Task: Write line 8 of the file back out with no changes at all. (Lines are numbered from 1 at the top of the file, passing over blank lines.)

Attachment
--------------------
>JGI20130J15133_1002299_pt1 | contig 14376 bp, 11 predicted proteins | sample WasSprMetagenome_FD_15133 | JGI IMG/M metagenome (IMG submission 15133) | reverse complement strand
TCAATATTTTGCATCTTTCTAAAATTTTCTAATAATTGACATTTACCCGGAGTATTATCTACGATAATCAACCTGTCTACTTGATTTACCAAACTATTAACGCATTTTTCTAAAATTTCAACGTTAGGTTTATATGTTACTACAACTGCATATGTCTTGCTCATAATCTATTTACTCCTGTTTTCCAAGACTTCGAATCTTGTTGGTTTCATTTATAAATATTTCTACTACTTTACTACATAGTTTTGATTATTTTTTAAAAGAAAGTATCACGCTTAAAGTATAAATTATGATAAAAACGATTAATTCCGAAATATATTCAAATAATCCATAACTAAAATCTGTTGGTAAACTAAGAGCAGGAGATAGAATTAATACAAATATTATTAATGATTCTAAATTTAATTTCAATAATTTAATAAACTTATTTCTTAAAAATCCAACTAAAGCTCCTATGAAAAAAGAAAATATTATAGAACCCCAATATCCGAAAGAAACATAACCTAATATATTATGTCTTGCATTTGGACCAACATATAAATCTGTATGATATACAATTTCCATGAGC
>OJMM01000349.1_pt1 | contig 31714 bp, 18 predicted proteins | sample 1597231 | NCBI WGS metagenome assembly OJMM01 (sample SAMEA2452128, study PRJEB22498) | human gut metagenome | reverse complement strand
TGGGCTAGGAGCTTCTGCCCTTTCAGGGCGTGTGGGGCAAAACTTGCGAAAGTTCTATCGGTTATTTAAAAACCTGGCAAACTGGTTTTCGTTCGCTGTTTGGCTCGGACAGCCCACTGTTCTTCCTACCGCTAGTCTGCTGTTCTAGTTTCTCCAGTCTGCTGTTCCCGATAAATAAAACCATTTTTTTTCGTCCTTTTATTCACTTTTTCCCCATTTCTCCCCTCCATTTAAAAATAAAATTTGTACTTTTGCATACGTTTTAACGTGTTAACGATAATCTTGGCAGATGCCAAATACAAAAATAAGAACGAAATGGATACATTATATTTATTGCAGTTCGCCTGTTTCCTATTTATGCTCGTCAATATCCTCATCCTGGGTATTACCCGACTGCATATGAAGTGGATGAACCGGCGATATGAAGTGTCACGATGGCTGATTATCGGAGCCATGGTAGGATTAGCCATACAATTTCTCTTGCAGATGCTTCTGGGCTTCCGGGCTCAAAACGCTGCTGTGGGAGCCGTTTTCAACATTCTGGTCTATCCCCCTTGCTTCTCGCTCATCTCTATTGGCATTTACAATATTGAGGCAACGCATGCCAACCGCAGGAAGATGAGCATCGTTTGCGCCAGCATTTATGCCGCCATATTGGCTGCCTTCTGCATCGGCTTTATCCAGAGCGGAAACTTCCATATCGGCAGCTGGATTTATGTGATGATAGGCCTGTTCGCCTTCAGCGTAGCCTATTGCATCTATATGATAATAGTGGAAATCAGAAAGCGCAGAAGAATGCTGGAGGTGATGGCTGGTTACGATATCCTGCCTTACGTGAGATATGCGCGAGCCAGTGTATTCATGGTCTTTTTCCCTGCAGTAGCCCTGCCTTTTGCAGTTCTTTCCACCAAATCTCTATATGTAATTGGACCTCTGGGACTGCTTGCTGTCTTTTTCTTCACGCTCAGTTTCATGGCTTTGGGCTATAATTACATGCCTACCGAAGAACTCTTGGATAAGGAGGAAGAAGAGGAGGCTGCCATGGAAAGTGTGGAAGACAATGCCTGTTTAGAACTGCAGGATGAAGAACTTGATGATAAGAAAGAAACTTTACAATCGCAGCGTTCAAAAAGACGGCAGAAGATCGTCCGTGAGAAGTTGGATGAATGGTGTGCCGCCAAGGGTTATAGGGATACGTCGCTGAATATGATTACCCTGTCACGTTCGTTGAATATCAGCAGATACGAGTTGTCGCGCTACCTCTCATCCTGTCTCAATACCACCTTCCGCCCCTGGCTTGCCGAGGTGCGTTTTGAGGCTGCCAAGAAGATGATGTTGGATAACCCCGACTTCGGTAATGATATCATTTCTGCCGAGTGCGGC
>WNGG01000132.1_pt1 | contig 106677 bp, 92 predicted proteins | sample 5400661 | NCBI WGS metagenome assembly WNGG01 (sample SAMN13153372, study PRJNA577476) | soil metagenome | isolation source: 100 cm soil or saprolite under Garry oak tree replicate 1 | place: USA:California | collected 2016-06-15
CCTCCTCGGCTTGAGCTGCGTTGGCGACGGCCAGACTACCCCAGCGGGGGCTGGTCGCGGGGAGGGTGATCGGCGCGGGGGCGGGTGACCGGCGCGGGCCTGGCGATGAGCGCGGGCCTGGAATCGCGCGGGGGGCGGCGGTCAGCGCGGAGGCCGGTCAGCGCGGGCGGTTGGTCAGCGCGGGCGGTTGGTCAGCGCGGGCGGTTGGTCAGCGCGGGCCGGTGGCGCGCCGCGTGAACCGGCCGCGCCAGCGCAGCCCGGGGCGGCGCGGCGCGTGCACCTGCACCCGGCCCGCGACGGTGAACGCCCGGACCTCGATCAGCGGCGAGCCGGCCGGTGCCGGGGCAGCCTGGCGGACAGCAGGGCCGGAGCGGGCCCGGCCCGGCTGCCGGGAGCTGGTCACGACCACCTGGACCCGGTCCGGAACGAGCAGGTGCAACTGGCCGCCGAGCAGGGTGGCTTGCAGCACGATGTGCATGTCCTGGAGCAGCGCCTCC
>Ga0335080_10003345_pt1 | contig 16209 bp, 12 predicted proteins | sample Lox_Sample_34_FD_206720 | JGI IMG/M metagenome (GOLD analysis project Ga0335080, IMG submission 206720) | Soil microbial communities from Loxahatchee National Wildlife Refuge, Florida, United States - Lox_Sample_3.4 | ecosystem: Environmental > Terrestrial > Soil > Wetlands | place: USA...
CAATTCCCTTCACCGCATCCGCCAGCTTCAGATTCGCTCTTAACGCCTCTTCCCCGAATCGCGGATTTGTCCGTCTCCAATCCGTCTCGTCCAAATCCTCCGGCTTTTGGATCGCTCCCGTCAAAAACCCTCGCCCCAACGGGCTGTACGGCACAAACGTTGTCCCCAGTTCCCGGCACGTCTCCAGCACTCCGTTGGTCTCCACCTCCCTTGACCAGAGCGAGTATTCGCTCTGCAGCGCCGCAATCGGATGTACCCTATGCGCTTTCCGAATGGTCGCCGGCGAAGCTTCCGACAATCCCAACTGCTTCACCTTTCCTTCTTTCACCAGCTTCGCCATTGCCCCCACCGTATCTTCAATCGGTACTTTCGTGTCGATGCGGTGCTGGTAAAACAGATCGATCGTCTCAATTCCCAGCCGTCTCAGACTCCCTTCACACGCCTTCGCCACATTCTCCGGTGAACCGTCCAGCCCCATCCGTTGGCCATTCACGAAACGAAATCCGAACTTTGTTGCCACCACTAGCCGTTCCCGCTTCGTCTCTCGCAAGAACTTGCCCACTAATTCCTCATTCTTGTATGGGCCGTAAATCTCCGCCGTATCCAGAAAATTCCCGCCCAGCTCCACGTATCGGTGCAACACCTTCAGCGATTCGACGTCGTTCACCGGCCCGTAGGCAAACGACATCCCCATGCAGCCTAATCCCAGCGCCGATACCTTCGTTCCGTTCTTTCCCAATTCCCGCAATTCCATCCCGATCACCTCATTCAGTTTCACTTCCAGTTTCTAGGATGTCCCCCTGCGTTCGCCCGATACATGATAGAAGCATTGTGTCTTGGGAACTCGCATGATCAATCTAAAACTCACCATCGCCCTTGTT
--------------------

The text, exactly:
CAATTCCCTTCACCGCATCCGCCAGCTTCAGATTCGCTCTTAACGCCTCTTCCCCGAATCGCGGATTTGTCCGTCTCCAATCCGTCTCGTCCAAATCCTCCGGCTTTTGGATCGCTCCCGTCAAAAACCCTCGCCCCAACGGGCTGTACGGCACAAACGTTGTCCCCAGTTCCCGGCACGTCTCCAGCACTCCGTTGGTCTCCACCTCCCTTGACCAGAGCGAGTATTCGCTCTGCAGCGCCGCAATCGGATGTACCCTATGCGCTTTCCGAATGGTCGCCGGCGAAGCTTCCGACAATCCCAACTGCTTCACCTTTCCTTCTTTCACCAGCTTCGCCATTGCCCCCACCGTATCTTCAATCGGTACTTTCGTGTCGATGCGGTGCTGGTAAAACAGATCGATCGTCTCAATTCCCAGCCGTCTCAGACTCCCTTCACACGCCTTCGCCACATTCTCCGGTGAACCGTCCAGCCCCATCCGTTGGCCATTCACGAAACGAAATCCGAACTTTGTTGCCACCACTAGCCGTTCCCGCTTCGTCTCTCGCAAGAACTTGCCCACTAATTCCTCATTCTTGTATGGGCCGTAAATCTCCGCCGTATCCAGAAAATTCCCGCCCAGCTCCACGTATCGGTGCAACACCTTCAGCGATTCGACGTCGTTCACCGGCCCGTAGGCAAACGACATCCCCATGCAGCCTAATCCCAGCGCCGATACCTTCGTTCCGTTCTTTCCCAATTCCCGCAATTCCATCCCGATCACCTCATTCAGTTTCACTTCCAGTTTCTAGGATGTCCCCCTGCGTTCGCCCGATACATGATAGAAGCATTGTGTCTTGGGAACTCGCATGATCAATCTAAAACTCACCATCGCCCTTGTT